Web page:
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peer-reviewed research article

Irrigation and planting density affect river red gum growth

authors

Stephen T. Cockerham

publication information

California Agriculture 58(1):40-43. DOI: 10.3733/ca.v058n01p40. January-March 2004.

abstract

In a 6-year study, production of river red gum, an excellent fuel-wood source, was evaluated for responses to three levels of irrigation, fertilization and planting density. Irrigation and planting density had the greatest influence on tree growth. Irrigation in the fifth and sixth years produced greater wood volume and weight per tree. Tree size was greatest in the wide spacing of the lower planting density. Fertilizer had no effect on any of the treatments. Per acre volume and weight yields were greater at the higher planting density, while individual tree height, diameter, volume and weight was greater at the low planting density. Growers seeking total wood volume per acre can increase yields with the higher density planting and irrigation.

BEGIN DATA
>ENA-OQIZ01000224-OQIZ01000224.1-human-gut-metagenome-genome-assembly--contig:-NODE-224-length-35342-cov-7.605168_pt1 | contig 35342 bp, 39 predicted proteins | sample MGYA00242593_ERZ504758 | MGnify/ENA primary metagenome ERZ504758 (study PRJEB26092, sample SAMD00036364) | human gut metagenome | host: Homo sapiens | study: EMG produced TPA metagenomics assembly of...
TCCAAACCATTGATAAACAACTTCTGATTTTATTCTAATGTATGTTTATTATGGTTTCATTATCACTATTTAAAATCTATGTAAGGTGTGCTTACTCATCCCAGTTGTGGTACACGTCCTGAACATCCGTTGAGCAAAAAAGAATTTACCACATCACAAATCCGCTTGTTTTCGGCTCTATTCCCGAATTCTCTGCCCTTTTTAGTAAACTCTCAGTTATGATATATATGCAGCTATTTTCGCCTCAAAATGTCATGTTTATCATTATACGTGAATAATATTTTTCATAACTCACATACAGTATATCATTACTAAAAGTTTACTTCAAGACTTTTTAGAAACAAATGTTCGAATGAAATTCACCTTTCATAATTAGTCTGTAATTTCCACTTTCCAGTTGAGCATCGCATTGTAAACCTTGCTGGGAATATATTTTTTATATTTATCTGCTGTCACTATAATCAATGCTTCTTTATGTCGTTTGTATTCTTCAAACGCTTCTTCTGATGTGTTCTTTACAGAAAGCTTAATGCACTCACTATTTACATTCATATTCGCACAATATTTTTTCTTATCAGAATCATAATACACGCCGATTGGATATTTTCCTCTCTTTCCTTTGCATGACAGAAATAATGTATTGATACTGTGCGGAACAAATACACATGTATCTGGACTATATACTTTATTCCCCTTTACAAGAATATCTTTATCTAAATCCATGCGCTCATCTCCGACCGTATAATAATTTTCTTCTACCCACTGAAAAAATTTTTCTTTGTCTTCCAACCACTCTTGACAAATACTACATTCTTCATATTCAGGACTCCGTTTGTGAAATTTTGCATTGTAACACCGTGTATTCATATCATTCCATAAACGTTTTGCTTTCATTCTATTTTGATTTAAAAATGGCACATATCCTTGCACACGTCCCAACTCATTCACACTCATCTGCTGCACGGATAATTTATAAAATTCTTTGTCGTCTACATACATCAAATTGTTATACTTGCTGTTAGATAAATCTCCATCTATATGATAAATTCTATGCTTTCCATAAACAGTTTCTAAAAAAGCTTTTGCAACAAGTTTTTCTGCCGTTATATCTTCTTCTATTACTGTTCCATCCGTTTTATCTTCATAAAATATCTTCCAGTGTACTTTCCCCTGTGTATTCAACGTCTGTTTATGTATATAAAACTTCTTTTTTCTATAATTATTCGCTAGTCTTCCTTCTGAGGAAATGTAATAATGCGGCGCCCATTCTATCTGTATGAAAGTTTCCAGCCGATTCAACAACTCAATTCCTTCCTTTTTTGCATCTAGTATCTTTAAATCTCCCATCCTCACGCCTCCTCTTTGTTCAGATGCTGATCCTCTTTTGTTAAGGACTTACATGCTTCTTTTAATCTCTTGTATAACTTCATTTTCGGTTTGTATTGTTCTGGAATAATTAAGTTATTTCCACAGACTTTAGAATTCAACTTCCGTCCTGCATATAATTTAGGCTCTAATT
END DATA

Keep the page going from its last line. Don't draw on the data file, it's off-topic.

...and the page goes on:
author affiliations

S.T. Cockerham is Superintendent of Agricultural Operations, UC Riverside. The California Department of Forestry provided partial funding for this project. The author acknowledges the contributions of Paul W. Moore, who was awarded the grant, designed the experiment and established the plots;

author notes

Gregory Stapleton and William Doughty, the technicians who kept the study going.

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